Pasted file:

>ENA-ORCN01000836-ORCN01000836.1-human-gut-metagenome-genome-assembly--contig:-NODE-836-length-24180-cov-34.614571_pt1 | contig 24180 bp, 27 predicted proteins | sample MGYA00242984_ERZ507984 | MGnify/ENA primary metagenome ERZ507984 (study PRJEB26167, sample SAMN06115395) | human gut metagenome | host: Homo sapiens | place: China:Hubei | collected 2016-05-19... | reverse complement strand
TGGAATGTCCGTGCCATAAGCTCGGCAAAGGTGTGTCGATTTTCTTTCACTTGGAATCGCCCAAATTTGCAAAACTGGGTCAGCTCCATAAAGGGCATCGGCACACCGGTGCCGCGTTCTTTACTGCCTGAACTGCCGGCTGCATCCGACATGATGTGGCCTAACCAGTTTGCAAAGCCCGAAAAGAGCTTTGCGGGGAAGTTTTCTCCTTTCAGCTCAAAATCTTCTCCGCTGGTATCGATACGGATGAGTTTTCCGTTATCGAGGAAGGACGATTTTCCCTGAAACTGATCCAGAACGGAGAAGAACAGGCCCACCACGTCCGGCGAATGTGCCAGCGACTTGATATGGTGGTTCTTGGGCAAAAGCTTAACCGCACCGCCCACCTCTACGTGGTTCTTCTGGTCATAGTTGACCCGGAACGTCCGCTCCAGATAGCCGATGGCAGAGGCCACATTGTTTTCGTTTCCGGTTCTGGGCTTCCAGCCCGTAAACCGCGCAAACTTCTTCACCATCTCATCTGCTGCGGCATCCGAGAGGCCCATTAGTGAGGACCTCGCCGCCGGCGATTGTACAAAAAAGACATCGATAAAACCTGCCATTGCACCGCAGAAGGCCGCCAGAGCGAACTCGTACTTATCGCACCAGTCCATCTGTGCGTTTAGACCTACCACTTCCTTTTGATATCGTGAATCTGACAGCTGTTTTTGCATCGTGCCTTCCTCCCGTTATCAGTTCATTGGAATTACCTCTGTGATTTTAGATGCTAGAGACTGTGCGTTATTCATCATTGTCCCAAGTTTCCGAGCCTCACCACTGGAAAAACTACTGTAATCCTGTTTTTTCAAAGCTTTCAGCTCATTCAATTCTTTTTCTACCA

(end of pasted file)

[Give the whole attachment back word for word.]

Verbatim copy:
>ENA-ORCN01000836-ORCN01000836.1-human-gut-metagenome-genome-assembly--contig:-NODE-836-length-24180-cov-34.614571_pt1 | contig 24180 bp, 27 predicted proteins | sample MGYA00242984_ERZ507984 | MGnify/ENA primary metagenome ERZ507984 (study PRJEB26167, sample SAMN06115395) | human gut metagenome | host: Homo sapiens | place: China:Hubei | collected 2016-05-19... | reverse complement strand
TGGAATGTCCGTGCCATAAGCTCGGCAAAGGTGTGTCGATTTTCTTTCACTTGGAATCGCCCAAATTTGCAAAACTGGGTCAGCTCCATAAAGGGCATCGGCACACCGGTGCCGCGTTCTTTACTGCCTGAACTGCCGGCTGCATCCGACATGATGTGGCCTAACCAGTTTGCAAAGCCCGAAAAGAGCTTTGCGGGGAAGTTTTCTCCTTTCAGCTCAAAATCTTCTCCGCTGGTATCGATACGGATGAGTTTTCCGTTATCGAGGAAGGACGATTTTCCCTGAAACTGATCCAGAACGGAGAAGAACAGGCCCACCACGTCCGGCGAATGTGCCAGCGACTTGATATGGTGGTTCTTGGGCAAAAGCTTAACCGCACCGCCCACCTCTACGTGGTTCTTCTGGTCATAGTTGACCCGGAACGTCCGCTCCAGATAGCCGATGGCAGAGGCCACATTGTTTTCGTTTCCGGTTCTGGGCTTCCAGCCCGTAAACCGCGCAAACTTCTTCACCATCTCATCTGCTGCGGCATCCGAGAGGCCCATTAGTGAGGACCTCGCCGCCGGCGATTGTACAAAAAAGACATCGATAAAACCTGCCATTGCACCGCAGAAGGCCGCCAGAGCGAACTCGTACTTATCGCACCAGTCCATCTGTGCGTTTAGACCTACCACTTCCTTTTGATATCGTGAATCTGACAGCTGTTTTTGCATCGTGCCTTCCTCCCGTTATCAGTTCATTGGAATTACCTCTGTGATTTTAGATGCTAGAGACTGTGCGTTATTCATCATTGTCCCAAGTTTCCGAGCCTCACCACTGGAAAAACTACTGTAATCCTGTTTTTTCAAAGCTTTCAGCTCATTCAATTCTTTTTCTACCA